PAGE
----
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Plants with a history

Monday, 22nd September, 2014

“Cullen pallidum” (woolly scurf pea) by botanic artist Anne Lawson from the “Beckler’s Botanical Bounty” exhibition that opens this week in Menindee. “Cullen pallidum” (woolly scurf pea) by botanic artist Anne Lawson from the “Beckler’s Botanical Bounty” exhibition that opens this week in Menindee.

In 1860, the Burke and Wills Expedition established a supply camp on the banks of the Darling River at Menindee.

The doctor on that famous and ill-fated journey of discovery was Hermann Beckler and, while at the camp from September to October of that year, he collected about 120 plants. Those specimens are now in the collection of the National Herbarium in Melbourne.

For the last five years, a group of botanic artists from the city from which Burke and Wills set out on what was called the "Victorian Exploring Expedition" have been coming to Menindee to collect and paint the very same plants that Dr Beckler found.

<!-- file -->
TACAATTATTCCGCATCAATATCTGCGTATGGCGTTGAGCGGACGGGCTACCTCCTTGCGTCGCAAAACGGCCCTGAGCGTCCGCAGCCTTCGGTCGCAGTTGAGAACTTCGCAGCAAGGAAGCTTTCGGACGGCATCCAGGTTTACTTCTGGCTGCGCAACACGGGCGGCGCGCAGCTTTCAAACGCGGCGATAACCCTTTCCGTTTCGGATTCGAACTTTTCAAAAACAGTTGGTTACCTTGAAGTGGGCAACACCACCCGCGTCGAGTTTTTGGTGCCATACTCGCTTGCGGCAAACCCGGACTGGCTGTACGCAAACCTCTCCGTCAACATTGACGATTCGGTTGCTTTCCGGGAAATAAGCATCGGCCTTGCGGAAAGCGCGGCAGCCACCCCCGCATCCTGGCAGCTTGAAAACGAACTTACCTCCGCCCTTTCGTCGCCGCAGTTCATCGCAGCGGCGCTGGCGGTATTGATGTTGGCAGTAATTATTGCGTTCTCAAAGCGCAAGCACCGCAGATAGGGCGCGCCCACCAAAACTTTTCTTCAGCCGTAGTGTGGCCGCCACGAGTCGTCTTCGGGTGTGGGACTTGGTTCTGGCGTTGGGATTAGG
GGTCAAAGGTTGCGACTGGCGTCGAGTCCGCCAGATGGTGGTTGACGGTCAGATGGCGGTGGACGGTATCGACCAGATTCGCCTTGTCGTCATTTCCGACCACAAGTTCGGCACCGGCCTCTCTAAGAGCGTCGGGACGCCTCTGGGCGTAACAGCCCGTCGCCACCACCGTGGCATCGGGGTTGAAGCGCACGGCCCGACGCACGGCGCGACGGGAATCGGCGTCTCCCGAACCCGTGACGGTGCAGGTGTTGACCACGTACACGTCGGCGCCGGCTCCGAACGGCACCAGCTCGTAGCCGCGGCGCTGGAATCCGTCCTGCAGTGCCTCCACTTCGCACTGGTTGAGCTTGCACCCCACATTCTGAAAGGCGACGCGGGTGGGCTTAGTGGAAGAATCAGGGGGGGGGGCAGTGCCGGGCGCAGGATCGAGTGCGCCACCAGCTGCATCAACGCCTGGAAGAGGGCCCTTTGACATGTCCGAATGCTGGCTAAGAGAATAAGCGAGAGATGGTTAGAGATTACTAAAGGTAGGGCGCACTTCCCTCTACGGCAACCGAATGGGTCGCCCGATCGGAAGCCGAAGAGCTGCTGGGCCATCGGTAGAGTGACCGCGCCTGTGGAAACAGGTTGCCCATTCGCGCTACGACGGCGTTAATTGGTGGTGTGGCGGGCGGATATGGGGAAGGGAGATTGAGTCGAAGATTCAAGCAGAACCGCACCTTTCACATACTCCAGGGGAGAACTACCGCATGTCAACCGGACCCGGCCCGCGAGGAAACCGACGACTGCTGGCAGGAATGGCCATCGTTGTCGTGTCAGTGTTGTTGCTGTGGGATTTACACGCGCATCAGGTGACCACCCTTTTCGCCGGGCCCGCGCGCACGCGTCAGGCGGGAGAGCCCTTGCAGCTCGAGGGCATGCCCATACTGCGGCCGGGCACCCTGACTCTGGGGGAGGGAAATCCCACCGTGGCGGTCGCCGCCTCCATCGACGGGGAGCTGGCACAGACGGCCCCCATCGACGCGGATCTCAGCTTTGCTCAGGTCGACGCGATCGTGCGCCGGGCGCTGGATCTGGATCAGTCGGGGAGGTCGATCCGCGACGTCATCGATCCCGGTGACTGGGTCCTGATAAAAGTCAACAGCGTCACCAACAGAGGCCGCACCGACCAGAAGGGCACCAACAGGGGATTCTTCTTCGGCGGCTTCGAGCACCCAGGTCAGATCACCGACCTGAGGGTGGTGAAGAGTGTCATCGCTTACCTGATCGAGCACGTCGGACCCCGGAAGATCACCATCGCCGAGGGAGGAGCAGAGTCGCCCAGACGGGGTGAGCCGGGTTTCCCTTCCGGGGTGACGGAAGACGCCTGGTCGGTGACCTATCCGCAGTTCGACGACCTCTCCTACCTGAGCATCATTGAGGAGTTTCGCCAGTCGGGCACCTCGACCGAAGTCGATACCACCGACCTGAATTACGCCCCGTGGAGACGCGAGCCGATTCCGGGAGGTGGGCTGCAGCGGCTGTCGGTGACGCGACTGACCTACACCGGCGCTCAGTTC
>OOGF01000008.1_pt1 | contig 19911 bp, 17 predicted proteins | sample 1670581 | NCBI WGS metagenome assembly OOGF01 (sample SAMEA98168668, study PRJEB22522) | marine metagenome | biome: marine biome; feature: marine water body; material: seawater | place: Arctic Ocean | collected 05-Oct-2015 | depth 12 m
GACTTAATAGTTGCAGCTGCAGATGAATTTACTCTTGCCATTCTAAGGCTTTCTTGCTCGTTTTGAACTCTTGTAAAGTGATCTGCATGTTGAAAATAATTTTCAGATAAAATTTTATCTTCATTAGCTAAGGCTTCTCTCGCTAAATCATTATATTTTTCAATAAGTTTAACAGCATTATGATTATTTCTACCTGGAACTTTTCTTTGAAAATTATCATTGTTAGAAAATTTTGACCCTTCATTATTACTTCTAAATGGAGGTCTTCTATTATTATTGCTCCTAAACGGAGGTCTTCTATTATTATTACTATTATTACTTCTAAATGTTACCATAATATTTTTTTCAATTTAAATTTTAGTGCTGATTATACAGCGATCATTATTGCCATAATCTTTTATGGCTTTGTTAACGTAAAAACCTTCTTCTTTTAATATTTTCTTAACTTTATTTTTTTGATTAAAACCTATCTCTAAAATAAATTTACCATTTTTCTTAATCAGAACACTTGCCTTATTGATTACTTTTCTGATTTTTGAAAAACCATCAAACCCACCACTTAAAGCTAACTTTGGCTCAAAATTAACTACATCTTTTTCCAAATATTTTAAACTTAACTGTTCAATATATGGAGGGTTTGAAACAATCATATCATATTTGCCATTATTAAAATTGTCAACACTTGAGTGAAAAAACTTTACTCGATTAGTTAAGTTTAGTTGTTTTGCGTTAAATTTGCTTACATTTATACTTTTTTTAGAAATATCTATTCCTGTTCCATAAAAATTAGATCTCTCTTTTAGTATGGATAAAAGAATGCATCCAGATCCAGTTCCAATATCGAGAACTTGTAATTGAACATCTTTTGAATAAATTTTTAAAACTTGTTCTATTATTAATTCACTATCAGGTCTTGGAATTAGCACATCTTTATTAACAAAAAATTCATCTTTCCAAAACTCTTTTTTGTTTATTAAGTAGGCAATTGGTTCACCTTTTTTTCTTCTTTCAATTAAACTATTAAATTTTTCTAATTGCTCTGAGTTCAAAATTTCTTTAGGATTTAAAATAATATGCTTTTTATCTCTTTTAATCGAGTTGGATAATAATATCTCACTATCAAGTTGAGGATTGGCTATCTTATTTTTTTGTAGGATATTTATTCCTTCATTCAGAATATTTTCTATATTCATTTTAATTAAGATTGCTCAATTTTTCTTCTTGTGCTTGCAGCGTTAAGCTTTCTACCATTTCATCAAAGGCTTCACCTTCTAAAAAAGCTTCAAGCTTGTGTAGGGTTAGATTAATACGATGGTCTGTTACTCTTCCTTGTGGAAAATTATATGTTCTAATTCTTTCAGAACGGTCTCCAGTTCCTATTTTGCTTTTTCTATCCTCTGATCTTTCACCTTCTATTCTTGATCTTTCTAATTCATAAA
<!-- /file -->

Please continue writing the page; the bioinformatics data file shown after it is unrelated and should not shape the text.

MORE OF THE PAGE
They explored the bush in Kinchega National Park and around the township to find the plants on his list which they then painting in Menindee's Civic Hall.

Now the artists are returning to present the fruit of their labour in an exhibition, called "Beckler's Botanical Bounty: Flora of Menindee".

It is an interesting mixture of history, art and science that consists of 30 prints of the very detailed and scientifically-accurate watercolour paintings they created.

The show will be officially opened at the Darling River Art Gallery, in Yartla Street, at 11am on Tuesday, September 23 and will run until Sunday, October 12.

The gallery is open most days between 10am and 2pm.

The artists will also be returning to their makeshift studio in the Civic Hall for a week from September 22 and everyone is invited to come in and watch them at work.

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